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Member since Jan-12-09
Bobby Fischer was the best, and the worst, of players. His lasting impact on the chess world is truly immeasurable. Let's enjoy chess! It's not necessary to act like a jackass -- be a good sport and become buddies with other chess players (like Boris Spassky did). You win some, you lose some, you draw some -- your rating does not matter because it will change like the weather if you're active. Allow yourself to enjoy playing, roll w/the punches (respect your opponents -- they know what they're doing too) and don't let the outcome dictate your mood all week.

Beginners must study the pulverizing games of Paul Morphy first. Don't disregard Giachino Greco either. How great could Pillsbury have been? Perhaps the gentleman Carl Schlechter is one of the most underrated old masters. Maybe Wilhelm Steinitz is underrated by history, for many great masters followed shortly after his teachings. It's amazing how well Lasker was able to play into old age. How unfortunate that Capablanca did not get a rematch with Alekhine, and that Alekhine could not stay sober. The most grueling, high-level, evenly-matched world championship battle was Kasparov-Karpov. The great Korchnoi could not touch Kasparov. Did computers taint Kasparov's legacy, or was it Kramnik's Berlin Defense?

I am grateful for the written contributions of Bill Wall and Raymond Keene, among so many others. Horowitz, Lasker, Fine, Minev and C.J.S. Purdy are some of my favorite writers of the past. I prefer Tarrasch over Nimzowitsch; both have their place. Richard Reti (or Max Euwe) is a must read. Lev Albert, Dan Heisman, Gary Lane, Neil McDonald, Cyrus Lakdawala, Tim Taylor, Sam Collins, Jon Watson and John Nunn are some of my favorite contemporary writers. There are many excellent chess writers not mentioned here.

Do not be duped by the special. So many students are publishing their school term papers w/a fancy title, calling it a chess book (that does not live up to the title) and putting it up for sale! This definitely falls under the category of "never judge a book by it's cover!" So much of this stuff is not worthy of being called a book -- it's just slick marketing. Always look at the qualifications/expertise of the author, editor and publisher before making a purchase. I must also say that I'm suspicious of those companies that require a book to be exactly 144 pages in length. It makes me wonder what nuggets of knowledge were left out. Yet, a 144 page book properly written and edited from a reputable chess publishing company is 10X better than the special.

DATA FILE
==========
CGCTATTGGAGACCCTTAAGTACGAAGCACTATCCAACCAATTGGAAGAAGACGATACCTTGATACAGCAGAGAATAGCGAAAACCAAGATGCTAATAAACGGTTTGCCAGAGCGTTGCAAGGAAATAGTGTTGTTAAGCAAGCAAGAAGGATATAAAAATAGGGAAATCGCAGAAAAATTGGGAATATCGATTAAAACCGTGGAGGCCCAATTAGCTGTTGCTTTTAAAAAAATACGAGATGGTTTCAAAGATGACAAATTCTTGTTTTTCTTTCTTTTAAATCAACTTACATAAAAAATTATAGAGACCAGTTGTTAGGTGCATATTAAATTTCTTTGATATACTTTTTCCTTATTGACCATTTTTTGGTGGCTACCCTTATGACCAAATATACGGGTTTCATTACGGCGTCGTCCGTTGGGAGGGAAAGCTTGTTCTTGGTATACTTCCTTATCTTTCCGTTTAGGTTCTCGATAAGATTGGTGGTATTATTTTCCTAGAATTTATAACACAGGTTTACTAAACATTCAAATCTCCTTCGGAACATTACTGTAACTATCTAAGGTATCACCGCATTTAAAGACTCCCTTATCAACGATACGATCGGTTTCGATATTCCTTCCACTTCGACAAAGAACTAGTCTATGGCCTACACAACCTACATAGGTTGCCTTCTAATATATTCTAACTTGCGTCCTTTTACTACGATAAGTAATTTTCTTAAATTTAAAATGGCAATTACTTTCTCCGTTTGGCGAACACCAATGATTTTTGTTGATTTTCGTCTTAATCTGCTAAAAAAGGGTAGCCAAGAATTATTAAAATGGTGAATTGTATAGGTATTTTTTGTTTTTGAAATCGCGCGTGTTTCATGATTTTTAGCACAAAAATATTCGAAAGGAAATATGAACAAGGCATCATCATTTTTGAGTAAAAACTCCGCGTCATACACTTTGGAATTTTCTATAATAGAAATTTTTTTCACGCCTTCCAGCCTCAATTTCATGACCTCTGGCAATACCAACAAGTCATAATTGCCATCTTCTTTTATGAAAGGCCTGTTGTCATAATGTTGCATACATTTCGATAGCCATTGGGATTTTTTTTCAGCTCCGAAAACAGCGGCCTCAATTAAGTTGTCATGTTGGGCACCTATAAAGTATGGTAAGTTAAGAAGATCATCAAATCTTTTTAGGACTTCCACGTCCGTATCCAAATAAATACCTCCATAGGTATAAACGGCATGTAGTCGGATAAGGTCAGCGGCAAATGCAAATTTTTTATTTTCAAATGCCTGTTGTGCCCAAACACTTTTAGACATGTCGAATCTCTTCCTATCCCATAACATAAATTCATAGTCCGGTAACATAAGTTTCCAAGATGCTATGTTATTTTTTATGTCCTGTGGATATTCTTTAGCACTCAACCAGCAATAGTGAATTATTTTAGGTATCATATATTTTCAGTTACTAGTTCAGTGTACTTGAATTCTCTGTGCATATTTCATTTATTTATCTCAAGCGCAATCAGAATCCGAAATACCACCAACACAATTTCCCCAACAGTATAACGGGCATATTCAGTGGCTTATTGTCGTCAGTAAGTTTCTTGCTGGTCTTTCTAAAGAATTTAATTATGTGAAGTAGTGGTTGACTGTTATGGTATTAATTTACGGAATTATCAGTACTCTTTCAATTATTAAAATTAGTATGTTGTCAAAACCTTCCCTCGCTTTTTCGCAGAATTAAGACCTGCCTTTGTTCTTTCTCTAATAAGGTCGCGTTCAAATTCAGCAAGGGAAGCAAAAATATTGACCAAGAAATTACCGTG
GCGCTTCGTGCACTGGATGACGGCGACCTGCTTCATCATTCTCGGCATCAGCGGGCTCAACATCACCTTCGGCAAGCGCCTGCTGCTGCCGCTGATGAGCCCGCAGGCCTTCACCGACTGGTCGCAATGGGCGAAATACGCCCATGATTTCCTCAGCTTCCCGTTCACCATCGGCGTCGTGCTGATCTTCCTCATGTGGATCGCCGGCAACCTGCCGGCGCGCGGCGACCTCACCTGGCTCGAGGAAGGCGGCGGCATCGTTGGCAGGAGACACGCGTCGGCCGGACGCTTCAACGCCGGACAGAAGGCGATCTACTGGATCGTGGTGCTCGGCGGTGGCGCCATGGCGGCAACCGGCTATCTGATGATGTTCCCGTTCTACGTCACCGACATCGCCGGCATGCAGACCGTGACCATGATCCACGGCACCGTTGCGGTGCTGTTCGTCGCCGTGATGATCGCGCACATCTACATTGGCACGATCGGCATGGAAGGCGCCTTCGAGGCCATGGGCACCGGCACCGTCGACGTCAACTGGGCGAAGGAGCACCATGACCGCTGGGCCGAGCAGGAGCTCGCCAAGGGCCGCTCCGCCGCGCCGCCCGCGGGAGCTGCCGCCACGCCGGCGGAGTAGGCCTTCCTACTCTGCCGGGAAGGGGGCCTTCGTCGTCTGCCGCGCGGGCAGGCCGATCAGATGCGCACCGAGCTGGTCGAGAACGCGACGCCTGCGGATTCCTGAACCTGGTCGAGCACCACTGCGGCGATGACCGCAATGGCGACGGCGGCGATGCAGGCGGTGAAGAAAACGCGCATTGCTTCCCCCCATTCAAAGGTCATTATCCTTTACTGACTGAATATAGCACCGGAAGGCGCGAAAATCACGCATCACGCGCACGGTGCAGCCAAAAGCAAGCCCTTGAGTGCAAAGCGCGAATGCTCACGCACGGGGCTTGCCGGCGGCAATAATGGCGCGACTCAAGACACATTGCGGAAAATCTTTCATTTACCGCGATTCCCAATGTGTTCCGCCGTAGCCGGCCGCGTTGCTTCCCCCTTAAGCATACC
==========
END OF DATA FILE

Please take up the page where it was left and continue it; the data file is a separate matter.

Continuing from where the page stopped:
>> Click here to see fredthebear's game collections. Full Member

   fredthebear has kibitzed 1854 times to chessgames   [more...]
   Dec-11-18 M Matthiesen vs T Jaksland, 2007 (replies)
fredthebear: What's worse than a player noisily coughing and sneezing on the other players during a tournament? It's best to withdraw for all concerned.
   Dec-10-18 Fischer vs Bisguier, 1963
fredthebear: More from the great researcher Edward Winter at (in discussion of the accuracy of chess quotations -- who really said what...) ... a footnote on page 112 of Chess Traps, Pitfalls, and Swindles by I.A. Horowitz and Fred Reinfeld (New York, 1954), concerning ...
   Dec-09-18 Bronstein vs A Matanovic, 1962
fredthebear: Not the fork 16.Bd6? RxRf1+ 17.QxRf1 QxBd6.
   Dec-09-18 Vashegyi vs I Pocze, 1974
fredthebear: Another fun King's Gambit game! This one features a queen sacrifice and an exchange sacrifice. The final position is mate on the move by the White rook supported by a knight regardless of which direction the Black king moves (left or right) to get out of knight check, so Black ...
   Dec-09-18 Spassky vs B Feustel, 1982
fredthebear: The brilliant combination finish (Spassky sacrifices pawn and rook)gains a minor piece and simplifies through exchanges by 37...QxRe8 (forced) 38.QxQe8+ KxQe8 39.BxRc6+ K moves etc. The lone remaining White Bishop will patrol the light-squares unopposed in a superior ending. ...
   Dec-08-18 Blackburne vs J Huckvale, 1875
fredthebear: Fredthebear is red-green color blind, but he can tell the difference between white and black. FTB meant to say BLACK rook (Re6) and BLACK knight (Ng6) in the final position. Due to the pin, the Black knight is a gonner. We all make mistakes now and then. Here's one in the news a
   Dec-05-18 Lilienthal vs Panov, 1949
fredthebear: If 28.BxRc4 then 28...Rf2 heating up b2.
   Dec-05-18 K Richter vs G Rogmann, 1937 (replies)
fredthebear: "Son, don't take the b-pawn!" There is an old chess tale about a father leaving his fortune (or lack of one) to his only son, on the condition that he never captures the b2-pawn with his queen in the opening. Pawn grabbing instead of piece development has doomed many a lad. ...
   Dec-04-18 Karpov vs I Plotnikov, 1997
fredthebear: Plenty of knight sacrifices in this rollicking game.
   Dec-02-18 A Planinc vs Puc, 1969
fredthebear: <popski> Agreed. If 16...QxBc4?? then 17.Bf6 arranges an unstoppable 18.Rh8 Mayet's Mate. The open h-file also comes into play after 18...Qxf7 19.Rh8+ Kg7 20.Bh6+ KxRh8 21.QxQf7 BxBh6+ 22.Kb1 RxNe2 23.Rh1 with mate to follow.
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